Piracy is of note in international law as it is commonly held to represent the earliest invocation of the concept of universal jurisdiction. The crime of piracy is considered a breach of jus cogens, a conventional peremptory international norm that states must uphold. Those committing thefts on the high seas, inhibiting trade, and endangering maritime communication are considered by sovereign states to be hostis humani generis (enemies of humanity).
In English admiralty law, piracy was defined as petit treason during the medieval period, and offenders were accordingly liable to be drawn and quartered on conviction. Piracy was redefined as a felony during the reign of Henry VIII. In either case, piracy cases were cognizable in the courts of the Lord High Admiral. English admiralty vice-admiralty judges emphasized that "neither Faith nor Oath is to be kept" with pirates; in other words, contracts with pirates and oaths sworn to them were not legally binding. Pirates were legally subject to summary execution by their captors if captured in battle. In practice, instances of summary justice and annulment of oaths and contracts involving pirates do not appear to have been common.
Since piracy often takes place outside the territorial waters of any state, the prosecution of pirates by sovereign states represents a complex legal situation. The prosecution of pirates on the high seas contravenes the conventional freedom of the high seas. However, because of universal jurisdiction, action can be taken against pirates without objection from the flag state of the pirate vessel. This represents an exception to the principle extra territorium jus dicenti impune non paretur (the judgment of one who is exceeding his territorial jurisdiction may be disobeyed with impunity).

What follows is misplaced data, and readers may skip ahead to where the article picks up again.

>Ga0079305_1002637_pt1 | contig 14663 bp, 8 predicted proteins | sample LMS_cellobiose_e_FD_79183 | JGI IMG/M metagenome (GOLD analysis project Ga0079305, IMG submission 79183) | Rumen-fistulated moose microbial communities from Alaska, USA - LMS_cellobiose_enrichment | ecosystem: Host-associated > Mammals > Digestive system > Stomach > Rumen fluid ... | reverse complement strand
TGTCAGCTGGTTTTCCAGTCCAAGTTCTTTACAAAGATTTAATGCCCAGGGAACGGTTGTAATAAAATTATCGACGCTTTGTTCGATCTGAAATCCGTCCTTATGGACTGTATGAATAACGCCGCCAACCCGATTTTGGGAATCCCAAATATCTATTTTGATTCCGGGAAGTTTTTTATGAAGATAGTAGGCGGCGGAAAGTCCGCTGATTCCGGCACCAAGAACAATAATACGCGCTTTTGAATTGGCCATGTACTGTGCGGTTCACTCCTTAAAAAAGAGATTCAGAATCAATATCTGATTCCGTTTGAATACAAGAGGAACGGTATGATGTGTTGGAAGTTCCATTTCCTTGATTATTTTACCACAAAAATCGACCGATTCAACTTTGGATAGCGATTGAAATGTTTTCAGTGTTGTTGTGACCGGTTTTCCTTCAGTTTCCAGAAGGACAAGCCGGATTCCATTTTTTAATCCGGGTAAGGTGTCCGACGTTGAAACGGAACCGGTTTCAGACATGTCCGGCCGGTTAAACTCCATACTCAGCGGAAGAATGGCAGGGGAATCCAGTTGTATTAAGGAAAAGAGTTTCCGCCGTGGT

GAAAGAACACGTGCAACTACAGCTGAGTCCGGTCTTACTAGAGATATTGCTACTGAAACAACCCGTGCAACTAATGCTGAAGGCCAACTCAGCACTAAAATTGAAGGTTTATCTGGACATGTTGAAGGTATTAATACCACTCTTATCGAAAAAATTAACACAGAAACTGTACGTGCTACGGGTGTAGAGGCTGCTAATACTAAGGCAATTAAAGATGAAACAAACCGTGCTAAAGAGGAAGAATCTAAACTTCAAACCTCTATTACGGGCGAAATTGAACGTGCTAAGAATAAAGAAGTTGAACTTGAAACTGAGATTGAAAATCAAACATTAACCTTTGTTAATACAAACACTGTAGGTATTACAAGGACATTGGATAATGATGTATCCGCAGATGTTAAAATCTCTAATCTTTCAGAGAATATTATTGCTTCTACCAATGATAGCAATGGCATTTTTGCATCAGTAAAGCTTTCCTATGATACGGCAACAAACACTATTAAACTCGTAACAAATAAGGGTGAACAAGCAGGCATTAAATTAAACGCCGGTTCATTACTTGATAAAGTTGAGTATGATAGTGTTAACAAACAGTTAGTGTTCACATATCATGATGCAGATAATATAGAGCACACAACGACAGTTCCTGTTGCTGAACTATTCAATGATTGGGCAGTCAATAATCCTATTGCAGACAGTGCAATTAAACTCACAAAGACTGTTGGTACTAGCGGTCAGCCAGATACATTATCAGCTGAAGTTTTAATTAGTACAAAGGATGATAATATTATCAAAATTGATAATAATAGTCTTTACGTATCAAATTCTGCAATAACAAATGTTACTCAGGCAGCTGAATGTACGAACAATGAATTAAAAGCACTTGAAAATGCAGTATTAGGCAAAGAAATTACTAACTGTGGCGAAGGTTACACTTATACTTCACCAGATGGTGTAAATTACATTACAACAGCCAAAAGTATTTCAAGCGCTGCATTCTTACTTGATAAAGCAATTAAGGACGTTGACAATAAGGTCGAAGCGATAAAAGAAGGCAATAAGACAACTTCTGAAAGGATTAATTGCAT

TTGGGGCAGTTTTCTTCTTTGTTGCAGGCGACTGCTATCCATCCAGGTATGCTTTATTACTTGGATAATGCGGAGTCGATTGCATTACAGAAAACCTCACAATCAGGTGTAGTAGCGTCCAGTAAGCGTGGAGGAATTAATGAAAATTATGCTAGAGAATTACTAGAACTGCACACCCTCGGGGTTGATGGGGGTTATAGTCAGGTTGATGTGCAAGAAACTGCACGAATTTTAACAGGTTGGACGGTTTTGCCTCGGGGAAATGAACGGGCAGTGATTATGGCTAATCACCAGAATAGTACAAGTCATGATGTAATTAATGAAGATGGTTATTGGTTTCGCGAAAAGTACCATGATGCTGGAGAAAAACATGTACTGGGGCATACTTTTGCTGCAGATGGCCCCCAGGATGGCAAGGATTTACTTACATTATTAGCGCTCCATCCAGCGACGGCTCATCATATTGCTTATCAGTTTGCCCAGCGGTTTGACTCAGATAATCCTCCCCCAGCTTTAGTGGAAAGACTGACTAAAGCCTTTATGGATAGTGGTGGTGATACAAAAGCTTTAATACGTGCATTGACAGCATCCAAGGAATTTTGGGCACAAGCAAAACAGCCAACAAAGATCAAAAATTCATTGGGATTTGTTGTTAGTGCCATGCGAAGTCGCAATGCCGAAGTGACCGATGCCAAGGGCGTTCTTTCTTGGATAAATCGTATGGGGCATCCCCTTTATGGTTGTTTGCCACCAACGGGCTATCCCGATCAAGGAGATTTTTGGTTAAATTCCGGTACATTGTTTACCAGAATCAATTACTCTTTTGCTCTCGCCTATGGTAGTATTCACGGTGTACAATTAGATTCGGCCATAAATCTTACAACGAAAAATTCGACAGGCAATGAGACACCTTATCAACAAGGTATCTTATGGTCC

Modern pirates prey on cargo ships that must slow their speed to navigate narrow straits, making them vulnerable to be overtaken and boarded by small motorboats. Small ships are also capable of disguising themselves as fishing vessels or cargo vessels when not carrying out piracy in order to avoid or deceive inspectors.
In most cases, modern pirates are not interested in the cargo and are mainly interested in taking the personal belongings of the crew and the contents of the ship's safe, which might contain large amounts of cash needed for payroll and port fees. In some cases, the pirates force the crew off the ship and then sail it to a port to be repainted and given a new identity through false papers.
Pirates often operate in regions of poor countries with smaller navies and large trade routes. They may evade pursuers by sailing into waters controlled by their enemies. With the end of the Cold War, navies have decreased size and patrol, and trade has increased, making organized piracy far easier. Modern pirates are sometimes linked with organized crime syndicates, but often are parts of small individual groups. Pirate attack crews may consist of a small group of ten or fewer sailors for going after a ship's safe (raiding) or a larger group with as many as 70 (depending entirely on the ships and the ships’ crew size) if the plan is to seize the whole vessel.
Modern piracy can also take place in conditions of political unrest. For example, following the U.S. retreat from Vietnam, Thai piracy was aimed at the many Vietnamese who took to boats to escape. Further, following the disintegration of the government of Somalia, warlords in the region have attacked ships delivering UN food aid.
In modern times, ships and airplanes may be hijacked for political reasons. The perpetrators of these acts could be described as pirates (for instance, the French for "plane hijacker" is pirate de l'air, literally "air pirate"), but in English are usually termed "hijackers." An example is the hijacking of the Italian civilian passenger ship Achille Lauro, which is generally regarded as an act of piracy.